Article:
Frequently Asked Questions

  • What was the inspiration behind Missing Link Trust?

Missing Link Trust was founded by Leena Kejriwal, an artist and a photographer. Her family’s residential address in Kolkata, is on the main road behind which is Sonagachi, one of the largest red light districts in Kolkata. She came to know of what a red light district constitutes early on. She heard narratives of girls and women who were caught and put there. Every time her car passed the lane she was told not to look ‘that side’. Furtive glances gave her glimpses of girls and ladies standing on the roadside.

It was much later as a photographer during one of her walks in the city, that she first entered a red light district. She entered with a deadpanness and an open heart, not the curiosity which the place holds for many. 

The empathy was there but something urged her to do something about it beyond it. After that first visit to Kalighat, she had multiple opportunities to visit and help her friends who ran NGOs in the area. What Leena found really disheartening was that the number of girls entering these areas did not decrease. She saw her friends struggle with the empowerment and education of the ladies and the girls, but new cases kept coming in. The root cause they all saw was the demand. It was simple economics. Where there is a demand there will be a supply. The demand adds to the lucrativeness of it, hence traffickers move in to supply the girls and make a lot of money.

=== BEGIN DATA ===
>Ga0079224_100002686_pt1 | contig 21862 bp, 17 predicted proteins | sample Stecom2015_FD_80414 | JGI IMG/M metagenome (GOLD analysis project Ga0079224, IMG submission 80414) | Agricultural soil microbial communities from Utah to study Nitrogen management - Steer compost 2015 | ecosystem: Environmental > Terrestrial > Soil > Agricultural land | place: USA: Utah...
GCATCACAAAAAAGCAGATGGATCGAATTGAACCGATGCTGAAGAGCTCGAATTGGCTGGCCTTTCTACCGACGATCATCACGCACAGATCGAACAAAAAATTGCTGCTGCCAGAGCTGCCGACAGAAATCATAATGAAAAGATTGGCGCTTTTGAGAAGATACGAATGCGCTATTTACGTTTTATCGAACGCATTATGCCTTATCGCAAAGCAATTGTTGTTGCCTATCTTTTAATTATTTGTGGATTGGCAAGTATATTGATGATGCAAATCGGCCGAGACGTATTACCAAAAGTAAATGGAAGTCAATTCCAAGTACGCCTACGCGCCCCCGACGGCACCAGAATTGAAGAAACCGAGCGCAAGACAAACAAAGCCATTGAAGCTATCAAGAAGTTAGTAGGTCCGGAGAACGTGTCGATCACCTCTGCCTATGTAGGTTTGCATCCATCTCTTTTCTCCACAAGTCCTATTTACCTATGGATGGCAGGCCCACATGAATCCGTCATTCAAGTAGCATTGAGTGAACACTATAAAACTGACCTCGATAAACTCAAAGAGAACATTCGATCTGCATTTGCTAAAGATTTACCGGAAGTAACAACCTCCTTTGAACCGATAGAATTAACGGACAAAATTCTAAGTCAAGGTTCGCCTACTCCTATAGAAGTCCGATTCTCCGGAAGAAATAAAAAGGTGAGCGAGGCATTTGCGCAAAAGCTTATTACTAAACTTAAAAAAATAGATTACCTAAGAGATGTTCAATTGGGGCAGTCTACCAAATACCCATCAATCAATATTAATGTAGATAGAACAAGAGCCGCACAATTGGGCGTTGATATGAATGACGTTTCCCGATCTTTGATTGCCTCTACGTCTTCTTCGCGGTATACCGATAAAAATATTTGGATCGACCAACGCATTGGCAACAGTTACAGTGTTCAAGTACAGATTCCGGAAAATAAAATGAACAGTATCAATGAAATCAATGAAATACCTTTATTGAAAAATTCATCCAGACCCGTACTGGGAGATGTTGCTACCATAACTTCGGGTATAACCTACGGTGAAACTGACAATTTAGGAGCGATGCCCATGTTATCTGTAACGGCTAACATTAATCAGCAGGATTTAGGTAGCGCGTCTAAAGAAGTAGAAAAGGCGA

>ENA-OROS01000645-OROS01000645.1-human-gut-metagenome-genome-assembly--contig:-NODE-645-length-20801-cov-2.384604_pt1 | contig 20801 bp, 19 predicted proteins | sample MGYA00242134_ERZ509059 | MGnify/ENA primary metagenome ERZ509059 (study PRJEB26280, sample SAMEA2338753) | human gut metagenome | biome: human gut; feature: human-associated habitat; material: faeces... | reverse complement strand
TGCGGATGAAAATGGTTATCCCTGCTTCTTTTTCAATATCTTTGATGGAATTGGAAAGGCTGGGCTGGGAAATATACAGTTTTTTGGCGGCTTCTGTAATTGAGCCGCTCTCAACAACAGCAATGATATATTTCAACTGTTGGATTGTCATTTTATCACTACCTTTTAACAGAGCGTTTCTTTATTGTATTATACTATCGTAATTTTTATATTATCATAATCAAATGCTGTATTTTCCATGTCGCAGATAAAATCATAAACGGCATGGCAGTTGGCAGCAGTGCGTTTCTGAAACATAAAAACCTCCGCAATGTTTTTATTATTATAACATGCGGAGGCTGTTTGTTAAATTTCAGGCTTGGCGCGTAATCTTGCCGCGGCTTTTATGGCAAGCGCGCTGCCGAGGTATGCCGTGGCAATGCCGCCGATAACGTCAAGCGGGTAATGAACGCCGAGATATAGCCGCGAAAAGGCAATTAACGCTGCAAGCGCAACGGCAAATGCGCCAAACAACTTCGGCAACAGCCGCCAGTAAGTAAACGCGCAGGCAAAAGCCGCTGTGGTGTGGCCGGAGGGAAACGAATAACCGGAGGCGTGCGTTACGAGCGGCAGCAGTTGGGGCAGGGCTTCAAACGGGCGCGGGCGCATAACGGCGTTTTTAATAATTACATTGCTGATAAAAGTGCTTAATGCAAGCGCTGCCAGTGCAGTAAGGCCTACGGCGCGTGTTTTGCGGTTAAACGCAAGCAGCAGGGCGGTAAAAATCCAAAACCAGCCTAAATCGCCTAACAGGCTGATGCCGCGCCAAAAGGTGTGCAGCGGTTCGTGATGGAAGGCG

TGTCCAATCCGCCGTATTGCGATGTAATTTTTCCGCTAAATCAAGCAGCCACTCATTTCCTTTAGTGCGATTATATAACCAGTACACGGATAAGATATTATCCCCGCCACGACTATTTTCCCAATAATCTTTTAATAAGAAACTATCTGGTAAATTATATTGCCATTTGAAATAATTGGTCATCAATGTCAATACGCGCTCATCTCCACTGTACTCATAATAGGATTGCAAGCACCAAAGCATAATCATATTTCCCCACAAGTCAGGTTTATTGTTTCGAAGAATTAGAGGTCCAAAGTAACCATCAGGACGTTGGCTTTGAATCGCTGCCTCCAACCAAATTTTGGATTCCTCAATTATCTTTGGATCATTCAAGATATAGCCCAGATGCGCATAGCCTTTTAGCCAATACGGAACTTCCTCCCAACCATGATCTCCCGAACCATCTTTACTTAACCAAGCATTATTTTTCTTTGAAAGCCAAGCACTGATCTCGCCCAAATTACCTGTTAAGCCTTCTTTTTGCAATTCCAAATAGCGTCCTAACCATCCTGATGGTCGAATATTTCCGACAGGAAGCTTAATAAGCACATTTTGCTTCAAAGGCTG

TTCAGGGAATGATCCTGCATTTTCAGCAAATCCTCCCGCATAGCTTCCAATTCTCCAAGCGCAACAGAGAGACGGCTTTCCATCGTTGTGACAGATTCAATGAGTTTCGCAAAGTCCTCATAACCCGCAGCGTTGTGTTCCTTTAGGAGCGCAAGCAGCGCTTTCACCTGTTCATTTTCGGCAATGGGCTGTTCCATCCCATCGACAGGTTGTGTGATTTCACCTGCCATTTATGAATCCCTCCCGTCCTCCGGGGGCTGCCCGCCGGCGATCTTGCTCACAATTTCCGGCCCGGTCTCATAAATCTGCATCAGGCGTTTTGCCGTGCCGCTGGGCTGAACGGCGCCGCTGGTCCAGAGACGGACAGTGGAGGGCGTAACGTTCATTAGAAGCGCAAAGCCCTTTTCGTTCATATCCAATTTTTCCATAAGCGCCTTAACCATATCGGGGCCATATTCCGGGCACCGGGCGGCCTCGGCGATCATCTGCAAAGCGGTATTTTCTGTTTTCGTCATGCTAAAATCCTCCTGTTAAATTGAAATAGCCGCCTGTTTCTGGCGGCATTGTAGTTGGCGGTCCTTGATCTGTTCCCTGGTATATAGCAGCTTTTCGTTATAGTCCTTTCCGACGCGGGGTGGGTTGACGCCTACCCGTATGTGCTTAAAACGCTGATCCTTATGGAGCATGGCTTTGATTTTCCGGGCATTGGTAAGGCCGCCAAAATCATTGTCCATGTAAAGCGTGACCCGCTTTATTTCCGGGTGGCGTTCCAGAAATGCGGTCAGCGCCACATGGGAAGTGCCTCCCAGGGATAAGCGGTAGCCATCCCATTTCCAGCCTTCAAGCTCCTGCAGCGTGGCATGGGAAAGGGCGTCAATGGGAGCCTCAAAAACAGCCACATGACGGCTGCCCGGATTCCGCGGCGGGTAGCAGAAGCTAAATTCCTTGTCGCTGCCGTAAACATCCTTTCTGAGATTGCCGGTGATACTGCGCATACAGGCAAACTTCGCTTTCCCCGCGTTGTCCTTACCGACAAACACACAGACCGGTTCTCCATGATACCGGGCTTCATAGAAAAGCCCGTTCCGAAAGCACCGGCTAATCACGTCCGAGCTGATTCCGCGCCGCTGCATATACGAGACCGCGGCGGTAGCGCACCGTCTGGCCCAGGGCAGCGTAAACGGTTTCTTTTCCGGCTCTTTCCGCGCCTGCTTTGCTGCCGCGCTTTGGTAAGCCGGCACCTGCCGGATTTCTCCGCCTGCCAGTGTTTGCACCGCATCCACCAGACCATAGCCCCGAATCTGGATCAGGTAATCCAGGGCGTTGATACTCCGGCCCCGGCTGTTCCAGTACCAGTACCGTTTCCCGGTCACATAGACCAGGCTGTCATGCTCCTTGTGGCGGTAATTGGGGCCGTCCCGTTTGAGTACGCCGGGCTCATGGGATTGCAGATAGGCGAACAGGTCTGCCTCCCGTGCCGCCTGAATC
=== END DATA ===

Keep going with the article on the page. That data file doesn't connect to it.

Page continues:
And it was then that she was hit by a very important issue – sex trafficking. Today, there are 3 million prostituted women in India, out of whom 1.2 million are young girls. The average age of recruitment of girls into prostitution is between 9 and 12 years of age. These are disturbing statistics. 

Her deep empathy for the girls started to reflect itself in her work as an artist. She dealt with the issue by creating complicated installations within gallery spaces that brought up the dark realities of sex trafficking in a very graphic way. But this did not seem right. To create mass awareness, she realised she needed to distill the issue into a simple, engaging piece of art that spoke to everyone and transcended language and space. That is when the public art project MISSING emerged. MISSING was finally launched and received great reviews at the India Art Fair in January 2014.

  • What is our vision?

A world where every girl is safe from sex trafficking.

  • What is our purpose?

We want Missing to be synonymous with awareness and prevention of sex-trafficking. We want our engagement to provide knowledge as an arsenal to children, women, young girls and boys so that they can avoid becoming victims of trafficking or contributing to it. Parallelly, through all our projects we want to have an undercurrent running across our programs that moulds the minds of young men and boys in India into de-objectifying the female human body and creating more sensitive and empathic youth towards gender differences. Further, it would also create a more compassionate view of the survivors of sex-trafficking. One of the last key things is also to create an environment among young girls where they declutter their concept of femininity, which is currently overridden by the masculine gaze.